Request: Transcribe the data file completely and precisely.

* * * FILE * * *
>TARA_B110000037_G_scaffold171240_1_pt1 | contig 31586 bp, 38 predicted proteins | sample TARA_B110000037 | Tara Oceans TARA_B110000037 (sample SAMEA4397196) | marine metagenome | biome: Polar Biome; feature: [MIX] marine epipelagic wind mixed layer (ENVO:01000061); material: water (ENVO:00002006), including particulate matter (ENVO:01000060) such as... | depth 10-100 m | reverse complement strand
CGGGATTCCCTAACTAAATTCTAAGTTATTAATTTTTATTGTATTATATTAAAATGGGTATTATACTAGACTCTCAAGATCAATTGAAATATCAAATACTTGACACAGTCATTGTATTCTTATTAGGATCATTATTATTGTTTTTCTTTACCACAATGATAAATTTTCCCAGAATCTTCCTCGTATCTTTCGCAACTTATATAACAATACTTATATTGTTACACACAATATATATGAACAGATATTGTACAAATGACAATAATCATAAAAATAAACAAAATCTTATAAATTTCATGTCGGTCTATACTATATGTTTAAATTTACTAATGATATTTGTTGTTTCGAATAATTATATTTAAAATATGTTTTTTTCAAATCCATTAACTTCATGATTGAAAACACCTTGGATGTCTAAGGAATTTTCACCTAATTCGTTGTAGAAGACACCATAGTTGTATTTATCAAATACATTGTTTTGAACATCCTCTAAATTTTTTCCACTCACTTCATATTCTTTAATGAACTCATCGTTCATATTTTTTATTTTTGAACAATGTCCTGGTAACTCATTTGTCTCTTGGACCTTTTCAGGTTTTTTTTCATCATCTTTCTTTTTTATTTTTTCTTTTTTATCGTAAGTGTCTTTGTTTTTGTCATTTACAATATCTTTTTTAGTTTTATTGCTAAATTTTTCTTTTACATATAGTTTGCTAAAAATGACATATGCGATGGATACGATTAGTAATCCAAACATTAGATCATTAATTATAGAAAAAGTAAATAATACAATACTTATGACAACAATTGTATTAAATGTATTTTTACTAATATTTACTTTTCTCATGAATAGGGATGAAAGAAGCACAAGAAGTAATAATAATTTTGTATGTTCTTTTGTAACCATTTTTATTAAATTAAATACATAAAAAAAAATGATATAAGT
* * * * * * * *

>TARA_B110000037_G_scaffold171240_1_pt1 | contig 31586 bp, 38 predicted proteins | sample TARA_B110000037 | Tara Oceans TARA_B110000037 (sample SAMEA4397196) | marine metagenome | biome: Polar Biome; feature: [MIX] marine epipelagic wind mixed layer (ENVO:01000061); material: water (ENVO:00002006), including particulate matter (ENVO:01000060) such as... | depth 10-100 m | reverse complement strand
CGGGATTCCCTAACTAAATTCTAAGTTATTAATTTTTATTGTATTATATTAAAATGGGTATTATACTAGACTCTCAAGATCAATTGAAATATCAAATACTTGACACAGTCATTGTATTCTTATTAGGATCATTATTATTGTTTTTCTTTACCACAATGATAAATTTTCCCAGAATCTTCCTCGTATCTTTCGCAACTTATATAACAATACTTATATTGTTACACACAATATATATGAACAGATATTGTACAAATGACAATAATCATAAAAATAAACAAAATCTTATAAATTTCATGTCGGTCTATACTATATGTTTAAATTTACTAATGATATTTGTTGTTTCGAATAATTATATTTAAAATATGTTTTTTTCAAATCCATTAACTTCATGATTGAAAACACCTTGGATGTCTAAGGAATTTTCACCTAATTCGTTGTAGAAGACACCATAGTTGTATTTATCAAATACATTGTTTTGAACATCCTCTAAATTTTTTCCACTCACTTCATATTCTTTAATGAACTCATCGTTCATATTTTTTATTTTTGAACAATGTCCTGGTAACTCATTTGTCTCTTGGACCTTTTCAGGTTTTTTTTCATCATCTTTCTTTTTTATTTTTTCTTTTTTATCGTAAGTGTCTTTGTTTTTGTCATTTACAATATCTTTTTTAGTTTTATTGCTAAATTTTTCTTTTACATATAGTTTGCTAAAAATGACATATGCGATGGATACGATTAGTAATCCAAACATTAGATCATTAATTATAGAAAAAGTAAATAATACAATACTTATGACAACAATTGTATTAAATGTATTTTTACTAATATTTACTTTTCTCATGAATAGGGATGAAAGAAGCACAAGAAGTAATAATAATTTTGTATGTTCTTTTGTAACCATTTTTATTAAATTAAATACATAAAAAAAAATGATATAAGT